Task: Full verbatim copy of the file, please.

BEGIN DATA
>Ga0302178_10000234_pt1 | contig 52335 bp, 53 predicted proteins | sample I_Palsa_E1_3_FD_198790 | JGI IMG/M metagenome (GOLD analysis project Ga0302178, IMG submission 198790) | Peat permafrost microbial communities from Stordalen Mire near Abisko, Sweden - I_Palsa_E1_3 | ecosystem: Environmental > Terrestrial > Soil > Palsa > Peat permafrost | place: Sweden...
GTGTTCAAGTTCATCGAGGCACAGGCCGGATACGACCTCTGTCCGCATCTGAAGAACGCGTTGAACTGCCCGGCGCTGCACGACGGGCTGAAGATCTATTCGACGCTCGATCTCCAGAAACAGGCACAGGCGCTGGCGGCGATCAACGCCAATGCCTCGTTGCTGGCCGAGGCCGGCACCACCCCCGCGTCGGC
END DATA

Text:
>Ga0302178_10000234_pt1 | contig 52335 bp, 53 predicted proteins | sample I_Palsa_E1_3_FD_198790 | JGI IMG/M metagenome (GOLD analysis project Ga0302178, IMG submission 198790) | Peat permafrost microbial communities from Stordalen Mire near Abisko, Sweden - I_Palsa_E1_3 | ecosystem: Environmental > Terrestrial > Soil > Palsa > Peat permafrost | place: Sweden...
GTGTTCAAGTTCATCGAGGCACAGGCCGGATACGACCTCTGTCCGCATCTGAAGAACGCGTTGAACTGCCCGGCGCTGCACGACGGGCTGAAGATCTATTCGACGCTCGATCTCCAGAAACAGGCACAGGCGCTGGCGGCGATCAACGCCAATGCCTCGTTGCTGGCCGAGGCCGGCACCACCCCCGCGTCGGC